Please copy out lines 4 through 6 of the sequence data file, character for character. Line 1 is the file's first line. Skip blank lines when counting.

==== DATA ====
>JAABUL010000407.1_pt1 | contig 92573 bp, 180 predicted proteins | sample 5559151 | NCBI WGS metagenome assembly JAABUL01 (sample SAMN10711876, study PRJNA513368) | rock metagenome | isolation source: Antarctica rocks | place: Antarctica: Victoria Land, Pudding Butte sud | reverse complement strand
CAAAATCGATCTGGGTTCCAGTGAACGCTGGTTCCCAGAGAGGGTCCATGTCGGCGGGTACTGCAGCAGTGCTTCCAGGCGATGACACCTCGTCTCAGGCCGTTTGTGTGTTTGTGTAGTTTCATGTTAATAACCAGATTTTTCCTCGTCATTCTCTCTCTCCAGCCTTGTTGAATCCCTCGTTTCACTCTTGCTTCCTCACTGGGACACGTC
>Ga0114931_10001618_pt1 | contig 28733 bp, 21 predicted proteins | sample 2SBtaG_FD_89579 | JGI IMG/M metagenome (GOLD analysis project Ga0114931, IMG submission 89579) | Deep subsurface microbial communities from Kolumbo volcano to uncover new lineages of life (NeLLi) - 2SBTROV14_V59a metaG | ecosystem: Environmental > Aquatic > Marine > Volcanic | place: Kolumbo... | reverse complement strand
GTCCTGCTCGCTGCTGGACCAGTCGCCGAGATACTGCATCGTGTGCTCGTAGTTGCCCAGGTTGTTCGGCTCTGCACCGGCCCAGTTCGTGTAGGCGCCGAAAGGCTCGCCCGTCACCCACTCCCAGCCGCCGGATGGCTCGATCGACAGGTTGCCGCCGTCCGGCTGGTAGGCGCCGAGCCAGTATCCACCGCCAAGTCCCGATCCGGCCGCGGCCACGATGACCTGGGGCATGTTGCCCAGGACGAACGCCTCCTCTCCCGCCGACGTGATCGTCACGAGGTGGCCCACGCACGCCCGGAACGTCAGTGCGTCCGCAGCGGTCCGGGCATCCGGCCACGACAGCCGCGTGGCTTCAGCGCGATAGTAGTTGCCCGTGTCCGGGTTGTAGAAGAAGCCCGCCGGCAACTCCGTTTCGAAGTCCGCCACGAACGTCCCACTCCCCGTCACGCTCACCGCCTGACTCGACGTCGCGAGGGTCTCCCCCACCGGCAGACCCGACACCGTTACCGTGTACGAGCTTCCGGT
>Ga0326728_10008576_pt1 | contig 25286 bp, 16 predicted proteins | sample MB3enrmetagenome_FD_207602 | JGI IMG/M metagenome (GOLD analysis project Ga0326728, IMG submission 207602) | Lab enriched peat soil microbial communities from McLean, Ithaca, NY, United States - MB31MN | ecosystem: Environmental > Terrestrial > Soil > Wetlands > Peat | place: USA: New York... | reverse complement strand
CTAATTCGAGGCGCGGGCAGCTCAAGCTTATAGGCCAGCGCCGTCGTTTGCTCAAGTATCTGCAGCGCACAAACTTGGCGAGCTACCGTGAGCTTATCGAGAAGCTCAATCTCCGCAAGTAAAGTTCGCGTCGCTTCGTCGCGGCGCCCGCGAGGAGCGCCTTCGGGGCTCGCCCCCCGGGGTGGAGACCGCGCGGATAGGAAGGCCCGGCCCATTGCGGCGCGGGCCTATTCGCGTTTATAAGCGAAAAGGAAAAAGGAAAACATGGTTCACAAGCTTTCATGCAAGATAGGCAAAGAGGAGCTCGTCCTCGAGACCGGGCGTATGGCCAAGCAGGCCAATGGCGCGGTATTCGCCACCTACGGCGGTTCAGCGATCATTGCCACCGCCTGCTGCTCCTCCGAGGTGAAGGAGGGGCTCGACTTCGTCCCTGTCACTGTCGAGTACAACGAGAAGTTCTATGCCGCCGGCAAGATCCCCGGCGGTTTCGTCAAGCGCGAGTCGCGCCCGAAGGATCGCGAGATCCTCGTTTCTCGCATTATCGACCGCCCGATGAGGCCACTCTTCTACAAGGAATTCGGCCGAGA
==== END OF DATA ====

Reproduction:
GTCCTGCTCGCTGCTGGACCAGTCGCCGAGATACTGCATCGTGTGCTCGTAGTTGCCCAGGTTGTTCGGCTCTGCACCGGCCCAGTTCGTGTAGGCGCCGAAAGGCTCGCCCGTCACCCACTCCCAGCCGCCGGATGGCTCGATCGACAGGTTGCCGCCGTCCGGCTGGTAGGCGCCGAGCCAGTATCCACCGCCAAGTCCCGATCCGGCCGCGGCCACGATGACCTGGGGCATGTTGCCCAGGACGAACGCCTCCTCTCCCGCCGACGTGATCGTCACGAGGTGGCCCACGCACGCCCGGAACGTCAGTGCGTCCGCAGCGGTCCGGGCATCCGGCCACGACAGCCGCGTGGCTTCAGCGCGATAGTAGTTGCCCGTGTCCGGGTTGTAGAAGAAGCCCGCCGGCAACTCCGTTTCGAAGTCCGCCACGAACGTCCCACTCCCCGTCACGCTCACCGCCTGACTCGACGTCGCGAGGGTCTCCCCCACCGGCAGACCCGACACCGTTACCGTGTACGAGCTTCCGGT
>Ga0326728_10008576_pt1 | contig 25286 bp, 16 predicted proteins | sample MB3enrmetagenome_FD_207602 | JGI IMG/M metagenome (GOLD analysis project Ga0326728, IMG submission 207602) | Lab enriched peat soil microbial communities from McLean, Ithaca, NY, United States - MB31MN | ecosystem: Environmental > Terrestrial > Soil > Wetlands > Peat | place: USA: New York... | reverse complement strand
CTAATTCGAGGCGCGGGCAGCTCAAGCTTATAGGCCAGCGCCGTCGTTTGCTCAAGTATCTGCAGCGCACAAACTTGGCGAGCTACCGTGAGCTTATCGAGAAGCTCAATCTCCGCAAGTAAAGTTCGCGTCGCTTCGTCGCGGCGCCCGCGAGGAGCGCCTTCGGGGCTCGCCCCCCGGGGTGGAGACCGCGCGGATAGGAAGGCCCGGCCCATTGCGGCGCGGGCCTATTCGCGTTTATAAGCGAAAAGGAAAAAGGAAAACATGGTTCACAAGCTTTCATGCAAGATAGGCAAAGAGGAGCTCGTCCTCGAGACCGGGCGTATGGCCAAGCAGGCCAATGGCGCGGTATTCGCCACCTACGGCGGTTCAGCGATCATTGCCACCGCCTGCTGCTCCTCCGAGGTGAAGGAGGGGCTCGACTTCGTCCCTGTCACTGTCGAGTACAACGAGAAGTTCTATGCCGCCGGCAAGATCCCCGGCGGTTTCGTCAAGCGCGAGTCGCGCCCGAAGGATCGCGAGATCCTCGTTTCTCGCATTATCGACCGCCCGATGAGGCCACTCTTCTACAAGGAATTCGGCCGAGA